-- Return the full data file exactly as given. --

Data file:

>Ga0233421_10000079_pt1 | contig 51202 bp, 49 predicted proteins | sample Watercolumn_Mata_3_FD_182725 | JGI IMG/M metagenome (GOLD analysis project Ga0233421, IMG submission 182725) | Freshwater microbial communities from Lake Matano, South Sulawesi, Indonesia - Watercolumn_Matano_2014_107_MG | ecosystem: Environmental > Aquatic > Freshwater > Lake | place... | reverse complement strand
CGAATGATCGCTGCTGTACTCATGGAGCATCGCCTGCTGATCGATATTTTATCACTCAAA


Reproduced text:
>Ga0233421_10000079_pt1 | contig 51202 bp, 49 predicted proteins | sample Watercolumn_Mata_3_FD_182725 | JGI IMG/M metagenome (GOLD analysis project Ga0233421, IMG submission 182725) | Freshwater microbial communities from Lake Matano, South Sulawesi, Indonesia - Watercolumn_Matano_2014_107_MG | ecosystem: Environmental > Aquatic > Freshwater > Lake | place... | reverse complement strand
CGAATGATCGCTGCTGTACTCATGGAGCATCGCCTGCTGATCGATATTTTATCACTCAAA